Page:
Walking the Talk

Personal Bankruptcy Administrator

Do you budget, or are you one of those people who think budgeting is only for those who are strapped for cash? Think you know where every cent of your money is going? Think you know how much you spend on your weekly coffees, smoking, “treats”? Well, that’s what I thought. When I moved into my first apartment, I budgeted. I had to make sure my weekly pay cheques paid for rent, groceries, phone, and gas in my car. Down the road, without going into details, things got comfortable for me. Everything was paid, I had a pay cheque coming in regularly, and I had a cushion – a little extra cash in my bank account. So I wasn’t thinking twice about my daily coffee or weekly shopping trips. Like most parents, I want to give my little girl the world. And for a while I tried!

I am the personal estate administrator in Lazer Grant’s Insolvency Department and I am working toward becoming a registered Insolvency Counsellor under the Bankruptcy and Insolvency Act.  Each bankrupt and consumer debtor is required to attend 2 counselling sessions throughout the process of a bankruptcy or consumer proposal. The first session is all about budgeting and money management.  As I participated in the sessions with Lor Cleveland, Trustee in Bankruptcy, not only was I learning from her but I was also learning from the people we were counselling! I listened as they shared with us how stunned they were to discover that they were spending, say, $60 a month on coffeeshop coffee and muffins and how they decided to prepare those things at home now because it cost them so much less. Or how they always knew they should quit smoking but it wasn’t until they realized how much they were ‘burning’ away that they got the conviction they needed to butt out for good. I recall also sitting across from a man in his late 70s who said, “I didn’t know it cost this much for things. This is the first time in my life that I’ve really budgeted. I tried once but I didn’t like seeing the extent of my spending so I stopped.”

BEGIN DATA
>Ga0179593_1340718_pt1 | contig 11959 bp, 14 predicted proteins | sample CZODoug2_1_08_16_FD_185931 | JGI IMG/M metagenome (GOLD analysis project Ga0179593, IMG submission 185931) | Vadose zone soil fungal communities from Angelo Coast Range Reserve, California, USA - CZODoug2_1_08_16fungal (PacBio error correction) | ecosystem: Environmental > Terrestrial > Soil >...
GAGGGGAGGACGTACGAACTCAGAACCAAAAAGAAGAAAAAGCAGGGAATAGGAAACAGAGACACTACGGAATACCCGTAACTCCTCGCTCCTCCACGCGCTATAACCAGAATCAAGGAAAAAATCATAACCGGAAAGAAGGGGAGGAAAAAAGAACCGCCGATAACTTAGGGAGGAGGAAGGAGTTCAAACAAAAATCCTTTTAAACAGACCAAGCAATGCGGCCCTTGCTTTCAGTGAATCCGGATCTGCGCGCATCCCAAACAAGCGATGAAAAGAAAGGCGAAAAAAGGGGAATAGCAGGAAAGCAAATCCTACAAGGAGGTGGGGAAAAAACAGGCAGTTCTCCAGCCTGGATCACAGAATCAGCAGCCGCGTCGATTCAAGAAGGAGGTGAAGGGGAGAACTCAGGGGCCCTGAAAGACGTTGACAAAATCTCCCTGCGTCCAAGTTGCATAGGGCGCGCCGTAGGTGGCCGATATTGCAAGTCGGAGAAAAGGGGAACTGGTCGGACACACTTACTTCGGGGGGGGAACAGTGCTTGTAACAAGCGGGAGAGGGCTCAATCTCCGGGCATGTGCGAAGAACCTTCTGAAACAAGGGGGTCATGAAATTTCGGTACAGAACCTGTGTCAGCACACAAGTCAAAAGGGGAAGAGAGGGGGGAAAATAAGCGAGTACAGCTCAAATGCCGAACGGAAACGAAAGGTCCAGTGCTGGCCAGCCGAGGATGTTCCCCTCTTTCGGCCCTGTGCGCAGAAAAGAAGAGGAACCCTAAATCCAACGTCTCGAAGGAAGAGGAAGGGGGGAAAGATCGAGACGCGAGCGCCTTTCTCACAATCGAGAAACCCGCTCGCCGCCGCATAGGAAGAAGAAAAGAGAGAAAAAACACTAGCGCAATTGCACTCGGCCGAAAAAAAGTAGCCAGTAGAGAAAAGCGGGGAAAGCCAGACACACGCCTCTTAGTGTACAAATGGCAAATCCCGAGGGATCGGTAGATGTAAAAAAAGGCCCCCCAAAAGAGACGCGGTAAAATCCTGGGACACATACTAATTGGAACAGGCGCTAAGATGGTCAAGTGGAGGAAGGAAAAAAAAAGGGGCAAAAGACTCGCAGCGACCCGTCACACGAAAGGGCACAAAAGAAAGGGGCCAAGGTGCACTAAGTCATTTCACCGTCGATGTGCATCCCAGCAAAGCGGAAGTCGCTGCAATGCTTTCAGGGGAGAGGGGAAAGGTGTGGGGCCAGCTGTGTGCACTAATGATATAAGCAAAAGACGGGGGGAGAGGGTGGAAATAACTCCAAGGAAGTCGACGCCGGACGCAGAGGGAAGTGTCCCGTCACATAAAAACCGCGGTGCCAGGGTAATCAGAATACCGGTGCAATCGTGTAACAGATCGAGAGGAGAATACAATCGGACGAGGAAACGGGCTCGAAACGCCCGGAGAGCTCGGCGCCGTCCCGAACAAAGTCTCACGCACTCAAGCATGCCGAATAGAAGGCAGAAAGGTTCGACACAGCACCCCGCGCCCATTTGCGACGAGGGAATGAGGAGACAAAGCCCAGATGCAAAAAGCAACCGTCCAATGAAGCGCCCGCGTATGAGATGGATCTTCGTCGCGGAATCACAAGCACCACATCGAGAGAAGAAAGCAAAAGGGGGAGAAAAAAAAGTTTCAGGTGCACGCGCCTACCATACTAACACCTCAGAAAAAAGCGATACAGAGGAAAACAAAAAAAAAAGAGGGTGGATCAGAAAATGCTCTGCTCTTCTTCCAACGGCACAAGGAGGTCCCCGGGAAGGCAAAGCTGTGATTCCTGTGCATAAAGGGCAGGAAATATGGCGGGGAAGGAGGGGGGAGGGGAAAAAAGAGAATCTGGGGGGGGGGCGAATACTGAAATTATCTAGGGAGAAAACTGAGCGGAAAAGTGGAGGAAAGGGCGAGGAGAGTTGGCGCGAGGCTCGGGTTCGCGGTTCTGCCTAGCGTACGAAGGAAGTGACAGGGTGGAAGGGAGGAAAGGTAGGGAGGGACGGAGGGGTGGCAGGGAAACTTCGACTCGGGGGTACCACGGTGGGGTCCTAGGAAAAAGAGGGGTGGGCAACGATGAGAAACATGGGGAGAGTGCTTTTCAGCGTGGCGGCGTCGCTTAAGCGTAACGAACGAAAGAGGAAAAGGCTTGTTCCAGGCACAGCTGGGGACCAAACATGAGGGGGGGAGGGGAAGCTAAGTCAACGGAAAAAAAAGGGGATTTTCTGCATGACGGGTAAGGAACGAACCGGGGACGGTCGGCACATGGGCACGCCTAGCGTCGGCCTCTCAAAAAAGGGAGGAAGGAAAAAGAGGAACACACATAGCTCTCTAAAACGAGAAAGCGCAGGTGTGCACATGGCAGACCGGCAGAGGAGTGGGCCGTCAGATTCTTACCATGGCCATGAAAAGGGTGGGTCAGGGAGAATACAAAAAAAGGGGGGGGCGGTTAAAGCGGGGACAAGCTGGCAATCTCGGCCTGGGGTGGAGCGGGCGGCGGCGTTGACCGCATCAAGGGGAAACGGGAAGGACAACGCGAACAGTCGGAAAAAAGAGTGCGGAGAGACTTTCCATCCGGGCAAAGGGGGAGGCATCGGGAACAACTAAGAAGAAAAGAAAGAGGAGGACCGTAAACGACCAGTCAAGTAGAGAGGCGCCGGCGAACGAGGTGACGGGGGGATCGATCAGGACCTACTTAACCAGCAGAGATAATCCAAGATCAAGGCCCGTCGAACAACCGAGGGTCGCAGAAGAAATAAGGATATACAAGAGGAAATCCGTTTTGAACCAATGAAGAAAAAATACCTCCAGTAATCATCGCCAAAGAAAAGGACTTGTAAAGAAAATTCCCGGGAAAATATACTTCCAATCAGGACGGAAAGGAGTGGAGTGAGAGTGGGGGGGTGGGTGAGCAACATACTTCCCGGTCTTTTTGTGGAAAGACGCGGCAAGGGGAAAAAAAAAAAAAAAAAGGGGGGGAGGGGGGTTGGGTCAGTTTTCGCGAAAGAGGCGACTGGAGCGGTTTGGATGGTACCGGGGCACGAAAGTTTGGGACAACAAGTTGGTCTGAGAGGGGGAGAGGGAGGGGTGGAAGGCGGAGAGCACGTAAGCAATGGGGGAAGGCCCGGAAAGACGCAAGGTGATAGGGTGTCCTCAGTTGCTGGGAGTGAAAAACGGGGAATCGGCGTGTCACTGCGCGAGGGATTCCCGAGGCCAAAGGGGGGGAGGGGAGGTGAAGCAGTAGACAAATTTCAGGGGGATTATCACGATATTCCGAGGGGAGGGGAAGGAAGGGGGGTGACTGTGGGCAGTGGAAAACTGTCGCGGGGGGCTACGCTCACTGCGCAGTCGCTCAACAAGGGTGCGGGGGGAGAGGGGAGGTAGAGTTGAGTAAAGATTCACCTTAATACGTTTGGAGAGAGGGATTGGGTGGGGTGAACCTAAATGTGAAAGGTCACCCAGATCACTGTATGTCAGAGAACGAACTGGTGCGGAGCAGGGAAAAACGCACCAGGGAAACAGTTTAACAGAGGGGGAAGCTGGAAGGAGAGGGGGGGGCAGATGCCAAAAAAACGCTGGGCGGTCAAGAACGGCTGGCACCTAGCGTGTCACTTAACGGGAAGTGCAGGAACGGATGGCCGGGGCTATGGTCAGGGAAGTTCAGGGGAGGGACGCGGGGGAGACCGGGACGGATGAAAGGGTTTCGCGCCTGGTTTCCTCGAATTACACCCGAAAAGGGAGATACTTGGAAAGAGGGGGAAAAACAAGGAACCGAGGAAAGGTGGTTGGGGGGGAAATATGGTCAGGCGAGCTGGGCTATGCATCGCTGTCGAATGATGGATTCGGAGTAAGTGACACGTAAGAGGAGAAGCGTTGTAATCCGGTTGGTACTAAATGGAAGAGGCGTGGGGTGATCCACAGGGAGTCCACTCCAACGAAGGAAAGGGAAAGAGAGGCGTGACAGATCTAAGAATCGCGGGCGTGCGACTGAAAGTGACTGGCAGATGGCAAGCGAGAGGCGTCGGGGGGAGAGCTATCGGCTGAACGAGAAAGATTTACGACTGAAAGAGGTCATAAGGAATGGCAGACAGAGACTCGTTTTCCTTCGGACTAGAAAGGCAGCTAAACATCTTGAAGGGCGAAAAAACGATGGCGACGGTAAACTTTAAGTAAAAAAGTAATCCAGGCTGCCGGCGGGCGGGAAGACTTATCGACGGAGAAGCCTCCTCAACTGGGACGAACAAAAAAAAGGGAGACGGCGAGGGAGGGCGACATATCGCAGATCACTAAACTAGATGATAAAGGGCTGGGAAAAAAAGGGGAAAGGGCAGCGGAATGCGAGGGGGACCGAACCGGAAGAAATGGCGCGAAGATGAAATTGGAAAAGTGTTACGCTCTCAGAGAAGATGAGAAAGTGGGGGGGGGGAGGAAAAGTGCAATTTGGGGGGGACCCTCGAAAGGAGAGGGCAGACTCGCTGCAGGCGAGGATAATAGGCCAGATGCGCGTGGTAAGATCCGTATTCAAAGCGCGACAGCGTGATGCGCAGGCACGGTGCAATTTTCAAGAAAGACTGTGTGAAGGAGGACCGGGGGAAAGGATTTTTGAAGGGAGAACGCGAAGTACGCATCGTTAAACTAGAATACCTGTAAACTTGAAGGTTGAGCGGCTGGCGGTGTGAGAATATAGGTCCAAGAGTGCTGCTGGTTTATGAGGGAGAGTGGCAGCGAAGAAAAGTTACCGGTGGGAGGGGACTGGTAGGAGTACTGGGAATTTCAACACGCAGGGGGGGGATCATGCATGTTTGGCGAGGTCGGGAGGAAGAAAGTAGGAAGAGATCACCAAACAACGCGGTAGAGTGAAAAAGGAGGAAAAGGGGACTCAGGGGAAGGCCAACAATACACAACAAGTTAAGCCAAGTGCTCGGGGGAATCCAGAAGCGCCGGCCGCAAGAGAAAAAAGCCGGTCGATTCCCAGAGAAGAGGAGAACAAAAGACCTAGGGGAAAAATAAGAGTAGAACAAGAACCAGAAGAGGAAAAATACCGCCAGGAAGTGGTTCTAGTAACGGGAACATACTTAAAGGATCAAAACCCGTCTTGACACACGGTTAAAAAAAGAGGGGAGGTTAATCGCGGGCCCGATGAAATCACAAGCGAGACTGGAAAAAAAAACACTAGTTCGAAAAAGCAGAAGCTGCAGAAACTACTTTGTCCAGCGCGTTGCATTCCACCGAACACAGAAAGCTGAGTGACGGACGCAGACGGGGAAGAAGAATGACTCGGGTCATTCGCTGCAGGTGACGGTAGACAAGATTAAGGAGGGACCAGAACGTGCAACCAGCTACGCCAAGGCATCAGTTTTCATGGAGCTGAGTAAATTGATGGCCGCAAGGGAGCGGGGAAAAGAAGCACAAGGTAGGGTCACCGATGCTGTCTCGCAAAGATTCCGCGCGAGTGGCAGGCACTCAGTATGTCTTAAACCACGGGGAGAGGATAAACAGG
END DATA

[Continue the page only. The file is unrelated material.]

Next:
All of these experiences and others made me reflect. Do I really know where my money is going? So I decided if I was truly going to be able to help people with budgeting and to counsel them well, then I should try it myself so I can know what they are going through.

I started by figuring out all my monthly bills – who I have to pay and how much. That first step was the scariest. I looked at everything I had to pay – utilities, groceries, truck payment, gas, etc. — and realized  that almost all of my “extra spending” – eating out, treats, clothes, entertainment, the “world” I was trying to give my daughter – was being paid for out of my cushion. This awareness helped me to think about where I was driving and if I really had to go there, in order not to overspend on gas. It was a huge reality check that, even though I am at a comfortable point in my finances, if I didn’t start watching where and how I was spending my money, it would dwindle down to nothing and I would be facing stretched pay cheques and wondering how to pay my bills on time.

It hasn’t been an easy task. I have slipped and relaxed a bit. But, like anything, to get good at it you have to keep doing it. When you slip you have to get back on track. And just like brushing your teeth, it will become a part of everyday life. So, thanks to my job and the people we help, I now feel that my savings will stay savings, and when I work hard for what I want, it will be more of a reward to get it and will be appreciated more than ever. And my daughter will be able to reap the benefits for watching and learning by my example of constantly weighing out the wants and needs in life.